Two On The Aisle
Nina Simone: Four Women @The Black Rep
Moving Drama at Black Rep Taps into Nina Simone's Rich Musical Legacy: Review
May 21, 2019 Updated May 21, 2019
Story: Singer/songwriter Nina Simone, nee Eunice Kathleen Waymon of Tryon, North Carolina, pays a visit to the 16th Street Baptist Church in Birmingham, Alabama the day after a bomb decimated the holy building, killing four young black girls who were attending services there on September 15, 1963.
Sitting down at a piano amid the ruins, Nina thinks about composing a song to reflect her anger and grief over these senseless deaths in the middle of the Civil Rights movement. Sarah, a member of the church, stops by on her way to work to view the wreckage and notices Simone there.
The two are decidedly different in appearance and education and yet they share striking similarities. As black women, they have suffered injustices their entire lives just as their mothers and grandmothers before them. Nina is a self-described “classical musician,” an artist who enrolled in the famous Julliard School of Music in New York City but later was denied entrance to the prestigious Curtis Institute of Music in Philadelphia.
Sarah, on the other hand, works two menial jobs to help support her husband and their children. She’s been toiling since she was a child, one of 14 in a large, impoverished family. She objects to Nina taking the Lord’s name in vain and considers the outsider “a peculiar lady,” yet the two have much in common.
Eventually they’re joined by Sephronia, a mixed-race young woman derisively referred to as “high yellow” because of her mixed ancestry and light skin color. She’s been in a quarrel with Sweet Thing, a local prostitute who enrages Sephronia when she enters the church and tells Sephronia that she is pregnant by the other young woman’s boyfriend.
Simone is one of four black women who find themselves drawn together in hellish circumstances. The gifted musical artist exhorts all of them to fight for their rights as she uses her own talents to express her growing activism in the Civil Rights movement and to demand equality long overdue.
Highlights: Christina Ham’s powerful and moving drama with music brings The Black Rep’s 2018-19 season to a glorious close in an excellent production helmed by Black Rep producer director Ron Himes.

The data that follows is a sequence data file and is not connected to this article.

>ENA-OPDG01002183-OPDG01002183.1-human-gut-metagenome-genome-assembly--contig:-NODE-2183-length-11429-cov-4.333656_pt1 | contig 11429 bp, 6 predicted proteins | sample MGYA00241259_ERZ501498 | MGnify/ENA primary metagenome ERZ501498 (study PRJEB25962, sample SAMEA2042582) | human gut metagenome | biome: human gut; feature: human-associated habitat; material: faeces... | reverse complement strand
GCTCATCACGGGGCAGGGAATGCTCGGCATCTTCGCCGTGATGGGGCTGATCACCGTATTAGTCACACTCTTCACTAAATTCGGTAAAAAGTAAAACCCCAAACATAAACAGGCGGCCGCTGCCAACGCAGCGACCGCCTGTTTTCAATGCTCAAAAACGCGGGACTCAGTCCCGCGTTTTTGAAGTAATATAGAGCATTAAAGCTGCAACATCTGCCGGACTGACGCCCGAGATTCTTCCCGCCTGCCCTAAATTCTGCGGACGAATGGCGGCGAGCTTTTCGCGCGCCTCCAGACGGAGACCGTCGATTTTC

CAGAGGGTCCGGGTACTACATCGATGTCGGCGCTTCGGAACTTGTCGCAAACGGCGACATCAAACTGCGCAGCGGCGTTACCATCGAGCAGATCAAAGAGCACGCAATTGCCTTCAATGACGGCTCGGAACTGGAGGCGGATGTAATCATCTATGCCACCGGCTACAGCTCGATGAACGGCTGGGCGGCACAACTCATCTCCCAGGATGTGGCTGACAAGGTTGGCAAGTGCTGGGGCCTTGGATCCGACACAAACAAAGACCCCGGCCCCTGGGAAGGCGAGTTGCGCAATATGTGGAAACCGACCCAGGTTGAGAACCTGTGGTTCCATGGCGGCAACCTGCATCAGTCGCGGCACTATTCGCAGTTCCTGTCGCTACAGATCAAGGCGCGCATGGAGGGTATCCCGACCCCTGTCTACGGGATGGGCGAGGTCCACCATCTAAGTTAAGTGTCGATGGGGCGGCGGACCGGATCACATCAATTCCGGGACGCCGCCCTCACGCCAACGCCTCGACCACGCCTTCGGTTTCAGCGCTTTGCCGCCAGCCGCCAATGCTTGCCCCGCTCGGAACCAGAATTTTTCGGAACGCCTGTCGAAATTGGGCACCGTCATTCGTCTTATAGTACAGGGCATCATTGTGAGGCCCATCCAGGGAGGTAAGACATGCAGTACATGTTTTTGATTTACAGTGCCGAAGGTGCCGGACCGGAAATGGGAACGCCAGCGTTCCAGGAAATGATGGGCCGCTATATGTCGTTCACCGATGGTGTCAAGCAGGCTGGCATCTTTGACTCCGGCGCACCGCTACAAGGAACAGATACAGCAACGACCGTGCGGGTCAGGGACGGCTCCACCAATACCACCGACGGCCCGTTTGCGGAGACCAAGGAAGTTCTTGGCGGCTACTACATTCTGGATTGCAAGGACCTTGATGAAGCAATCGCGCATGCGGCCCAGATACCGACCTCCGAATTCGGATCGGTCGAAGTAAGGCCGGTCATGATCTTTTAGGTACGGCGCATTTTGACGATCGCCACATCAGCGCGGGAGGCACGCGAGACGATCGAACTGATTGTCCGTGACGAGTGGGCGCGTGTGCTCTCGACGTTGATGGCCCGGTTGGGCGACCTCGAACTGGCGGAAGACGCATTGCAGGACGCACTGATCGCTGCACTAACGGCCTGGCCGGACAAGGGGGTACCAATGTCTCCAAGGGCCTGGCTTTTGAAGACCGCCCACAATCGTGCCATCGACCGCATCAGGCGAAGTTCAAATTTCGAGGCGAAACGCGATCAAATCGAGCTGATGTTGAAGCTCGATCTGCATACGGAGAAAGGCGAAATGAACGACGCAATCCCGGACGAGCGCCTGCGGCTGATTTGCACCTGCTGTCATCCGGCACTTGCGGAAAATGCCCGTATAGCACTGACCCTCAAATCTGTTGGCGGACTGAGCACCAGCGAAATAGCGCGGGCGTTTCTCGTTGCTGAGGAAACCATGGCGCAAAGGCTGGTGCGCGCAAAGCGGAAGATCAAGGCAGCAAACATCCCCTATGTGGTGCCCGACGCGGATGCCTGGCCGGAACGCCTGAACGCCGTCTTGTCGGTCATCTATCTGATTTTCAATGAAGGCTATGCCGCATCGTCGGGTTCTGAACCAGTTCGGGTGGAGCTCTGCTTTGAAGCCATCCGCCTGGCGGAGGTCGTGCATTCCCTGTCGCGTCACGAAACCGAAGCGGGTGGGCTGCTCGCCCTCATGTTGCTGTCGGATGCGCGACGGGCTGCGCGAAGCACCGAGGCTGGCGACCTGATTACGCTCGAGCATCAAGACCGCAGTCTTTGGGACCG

Other Info: Ham expertly weaves several Simone anthems throughout this two-act, two-hour presentation, admittedly using dramatic license to include numbers such as Old Jim Crow and Sinnerman along with Mississippi Goddam, the only tune written at about the same time as the Baptist Church bombing.
Ham sets up her riveting story in segments labeled “Overture,” “Verse 1,” “Verse 2,” “Chorus” and “Bridge,” with long periods of dialogue between soulful renditions of standards written by her and others.
Tim Jones presents a powerful scenic design, with debris littering the floor of the Edison Theatre stage to represent the aftermath of the fateful bombing, as well as broken windows on the back wall adjacent to the church sign. The bombing itself is rendered especially scary thanks to Sean Savoie’s pyrotechnic lighting and the explosive sound design provided by Justin Schmitz, each authentically harrowing.
Costume designer Nikki Glaros provides startling contrast in the attire of the four women, from Sarah’s domestic-worker uniform to the gaudy garb favored by Sweet Thing and the elegant black dress adorning Nina.
Musical director Charles Creath is seated near the rear of stage right to provide smooth, persuasive piano accompaniment to the powerful voices of the performers who convincingly shape Simone’s anthems with soulful interpretation. Heather Beal’s choreography accentuates the ensemble’s efforts on the Shout: Oh Mary number composed by Ham herself, a woman whose family attended services at the 16th Street Baptist Church.
Himes elicits exquisite performances by his players in each of the roles. Leah Stewart packs a convincing wallop as the fiery and determined Simone, committed to social justice and utilizing her natural musical gifts as her weapons of choice. She opens the show with a well-honed rendering of Simone’s familiar hit, I Love You, Porgy, then propels the drama with a soaring version of Simone’s Mississippi Goddam protest tune.
Denise Thimes showcases her smooth, velvet touch on familiar gospel numbers such as Eye on the Sparrow and God Be With You Til We Meet Again. Alex Jay does a fine job depicting Sephronia, antagonized not only by the white majority but also by blacks suspicious of her skin color, adding luster to the women’s presentation of Sinnerman.
Camile Sharp shows the sassy, defiant edges of Sweet Thing, joining the others in an unlikely display of unity for several numbers in the second act, including To Be Young, Gifted and Black and the Four Women concluding piece.
Ham’s moving drama taps into Simone’s rich musical legacy to underscore the artist’s lifelong commitment to social justice in deeply satisfying fashion.